Annibale Padovano

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Annibale Padovano (1527 – March 15, 1575) was an Italian composer and organist of the late Renaissance Venetian School. He was one of the earliest developers of the keyboard toccata.

Life[edit]

Padovano was born in Padua — hence his name — but little is known about his early life. He first appears at St. Mark's in Venice on November 30, 1552, when he was hired as first organist at an annual salary of 40 ducats. He stayed at this post until 1565. St. Mark's at this time also began to employ a second organist (it was Claudio Merulo for the last eight years of Padovano's tenure), which allowed two simultaneous, spatially separated organs to perform in the huge space of the cathedral: this was a key development in music of the Venetian school, which was already using spatially separated choirs of voices. Merulo took over the job of first organist when Padovano left.

In 1566, Padovano left Venice to go to the Habsburg court in Graz. Many Venetian musicians left their native area to seek their fortunes in Habsburg domains, which generally remained friendly to Venice. Padovano became the director of music at Graz in 1570, and died there five years later.

Music and influence[edit]

Although Padovano published a book of motets, a book of masses, and two books of madrigals, he is mainly remembered for his instrumental music. He was a notable early composer of ricercars, a predecessor of the fugue; many of the themes he used derived from plainchant, but he included considerable ornamentation in the melodic lines. In addition he often broke the theme up for motivic development in a surprisingly "modern" way, anticipating the developmental techniques of the common practice period.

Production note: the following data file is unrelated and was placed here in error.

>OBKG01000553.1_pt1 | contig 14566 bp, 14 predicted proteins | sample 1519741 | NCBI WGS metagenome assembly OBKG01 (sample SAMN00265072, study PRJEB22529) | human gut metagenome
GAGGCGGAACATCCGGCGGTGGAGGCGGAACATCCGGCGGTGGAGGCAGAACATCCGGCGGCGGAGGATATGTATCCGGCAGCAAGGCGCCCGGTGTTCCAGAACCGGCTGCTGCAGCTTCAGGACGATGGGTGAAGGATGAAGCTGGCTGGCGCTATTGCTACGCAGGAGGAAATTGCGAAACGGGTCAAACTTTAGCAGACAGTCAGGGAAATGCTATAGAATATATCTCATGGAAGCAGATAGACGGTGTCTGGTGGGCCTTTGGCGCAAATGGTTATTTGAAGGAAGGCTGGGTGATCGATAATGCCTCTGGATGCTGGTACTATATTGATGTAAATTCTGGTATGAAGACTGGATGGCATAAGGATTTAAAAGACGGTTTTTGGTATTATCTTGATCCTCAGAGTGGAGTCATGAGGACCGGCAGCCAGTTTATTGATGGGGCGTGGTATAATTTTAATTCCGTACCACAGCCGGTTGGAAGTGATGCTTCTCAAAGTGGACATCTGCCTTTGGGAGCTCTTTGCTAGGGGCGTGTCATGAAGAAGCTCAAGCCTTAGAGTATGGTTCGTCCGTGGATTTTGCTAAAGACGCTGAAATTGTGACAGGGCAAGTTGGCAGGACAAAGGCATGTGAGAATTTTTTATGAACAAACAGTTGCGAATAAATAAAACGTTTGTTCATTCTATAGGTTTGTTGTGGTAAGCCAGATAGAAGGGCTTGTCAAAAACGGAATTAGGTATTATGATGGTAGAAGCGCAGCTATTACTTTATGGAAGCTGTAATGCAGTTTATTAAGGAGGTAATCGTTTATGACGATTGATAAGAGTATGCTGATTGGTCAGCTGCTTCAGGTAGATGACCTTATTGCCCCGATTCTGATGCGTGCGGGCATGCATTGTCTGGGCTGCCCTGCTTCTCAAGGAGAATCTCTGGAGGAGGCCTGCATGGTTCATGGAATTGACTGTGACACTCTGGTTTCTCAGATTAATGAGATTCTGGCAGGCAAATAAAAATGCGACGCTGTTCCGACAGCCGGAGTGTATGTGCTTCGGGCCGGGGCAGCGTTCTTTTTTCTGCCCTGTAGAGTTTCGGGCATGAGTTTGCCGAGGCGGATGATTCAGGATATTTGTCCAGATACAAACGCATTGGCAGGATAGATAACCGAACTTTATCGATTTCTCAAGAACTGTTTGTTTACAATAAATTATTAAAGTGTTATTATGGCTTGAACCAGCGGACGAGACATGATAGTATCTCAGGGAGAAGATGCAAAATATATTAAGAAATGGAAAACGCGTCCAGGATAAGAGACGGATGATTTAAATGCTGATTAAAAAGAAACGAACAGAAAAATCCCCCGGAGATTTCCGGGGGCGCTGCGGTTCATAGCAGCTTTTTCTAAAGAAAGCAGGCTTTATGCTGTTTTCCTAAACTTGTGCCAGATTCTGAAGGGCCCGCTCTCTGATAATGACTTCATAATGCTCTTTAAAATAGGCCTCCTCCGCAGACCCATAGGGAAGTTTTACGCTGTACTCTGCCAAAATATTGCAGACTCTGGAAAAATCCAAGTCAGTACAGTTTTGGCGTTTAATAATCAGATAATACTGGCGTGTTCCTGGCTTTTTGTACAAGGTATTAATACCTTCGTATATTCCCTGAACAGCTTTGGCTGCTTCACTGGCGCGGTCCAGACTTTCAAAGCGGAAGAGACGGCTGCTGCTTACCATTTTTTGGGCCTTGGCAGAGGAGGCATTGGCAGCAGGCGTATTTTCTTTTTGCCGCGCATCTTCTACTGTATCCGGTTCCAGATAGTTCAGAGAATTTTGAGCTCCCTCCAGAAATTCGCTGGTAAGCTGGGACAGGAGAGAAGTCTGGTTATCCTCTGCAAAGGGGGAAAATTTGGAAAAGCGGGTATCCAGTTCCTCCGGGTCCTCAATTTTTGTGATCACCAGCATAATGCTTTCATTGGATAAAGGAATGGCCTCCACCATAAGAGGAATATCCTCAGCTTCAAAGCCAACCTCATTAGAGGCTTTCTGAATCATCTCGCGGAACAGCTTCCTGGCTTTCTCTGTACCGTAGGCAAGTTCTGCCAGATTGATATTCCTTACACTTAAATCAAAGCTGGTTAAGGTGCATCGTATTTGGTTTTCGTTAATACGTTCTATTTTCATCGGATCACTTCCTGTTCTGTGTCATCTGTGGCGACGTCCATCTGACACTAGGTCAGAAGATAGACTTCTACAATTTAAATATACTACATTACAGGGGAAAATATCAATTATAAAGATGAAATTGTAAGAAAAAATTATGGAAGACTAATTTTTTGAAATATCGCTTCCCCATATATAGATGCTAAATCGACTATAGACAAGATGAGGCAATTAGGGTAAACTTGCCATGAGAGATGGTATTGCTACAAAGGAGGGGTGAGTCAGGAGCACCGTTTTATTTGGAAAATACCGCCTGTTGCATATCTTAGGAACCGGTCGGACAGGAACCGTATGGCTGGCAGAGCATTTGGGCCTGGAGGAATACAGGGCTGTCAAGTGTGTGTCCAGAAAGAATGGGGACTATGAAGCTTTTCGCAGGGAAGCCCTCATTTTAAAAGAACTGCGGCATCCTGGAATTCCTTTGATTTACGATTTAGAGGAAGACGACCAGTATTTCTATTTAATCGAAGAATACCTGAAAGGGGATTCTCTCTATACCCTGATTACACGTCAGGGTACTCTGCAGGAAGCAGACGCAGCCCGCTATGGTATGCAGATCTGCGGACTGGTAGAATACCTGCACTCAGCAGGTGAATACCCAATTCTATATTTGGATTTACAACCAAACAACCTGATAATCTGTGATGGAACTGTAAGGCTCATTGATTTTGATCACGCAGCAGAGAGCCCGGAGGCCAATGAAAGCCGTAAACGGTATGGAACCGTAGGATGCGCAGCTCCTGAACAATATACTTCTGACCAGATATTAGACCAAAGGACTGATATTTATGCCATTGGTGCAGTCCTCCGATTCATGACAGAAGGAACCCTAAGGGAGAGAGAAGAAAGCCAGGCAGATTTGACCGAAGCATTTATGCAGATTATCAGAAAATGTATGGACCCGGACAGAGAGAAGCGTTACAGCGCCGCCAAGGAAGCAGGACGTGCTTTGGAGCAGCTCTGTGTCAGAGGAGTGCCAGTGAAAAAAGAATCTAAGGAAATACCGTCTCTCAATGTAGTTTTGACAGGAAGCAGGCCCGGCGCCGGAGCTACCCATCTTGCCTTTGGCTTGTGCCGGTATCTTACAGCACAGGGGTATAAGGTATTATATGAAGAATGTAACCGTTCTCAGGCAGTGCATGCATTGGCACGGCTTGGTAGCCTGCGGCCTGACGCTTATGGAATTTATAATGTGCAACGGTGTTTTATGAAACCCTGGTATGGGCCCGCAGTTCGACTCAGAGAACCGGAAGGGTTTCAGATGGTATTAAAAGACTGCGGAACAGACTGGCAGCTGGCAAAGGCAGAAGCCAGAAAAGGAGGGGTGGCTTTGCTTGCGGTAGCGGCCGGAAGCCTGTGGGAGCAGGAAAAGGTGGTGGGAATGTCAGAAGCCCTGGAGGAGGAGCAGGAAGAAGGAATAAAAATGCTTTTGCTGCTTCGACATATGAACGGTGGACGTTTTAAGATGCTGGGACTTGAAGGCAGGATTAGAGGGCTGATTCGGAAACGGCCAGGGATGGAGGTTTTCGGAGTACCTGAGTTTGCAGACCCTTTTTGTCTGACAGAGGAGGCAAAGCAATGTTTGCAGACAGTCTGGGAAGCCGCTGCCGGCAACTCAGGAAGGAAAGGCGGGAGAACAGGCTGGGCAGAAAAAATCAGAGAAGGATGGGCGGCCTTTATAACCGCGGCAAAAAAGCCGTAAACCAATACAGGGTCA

Probably his most famous compositions are his toccatas, which were perhaps the earliest examples of the toccata in its more modern sense as an improvisatory, highly ornamented piece. Usually he included imitative interpolations between improvisatory sections, and also meter changes from duple to triple, anticipating later music of the Venetian school.

While in Bavaria he wrote an enormous mass for 24 voices, which makes use of three choirs of eight voices each. This composition was likely performed for the wedding of Duke Wilhelm V of Bavaria to Renata of Lorraine. This piece has been recorded by the Huelgas Ensemble, led by Paul Van Nevel.

References and further reading[edit]

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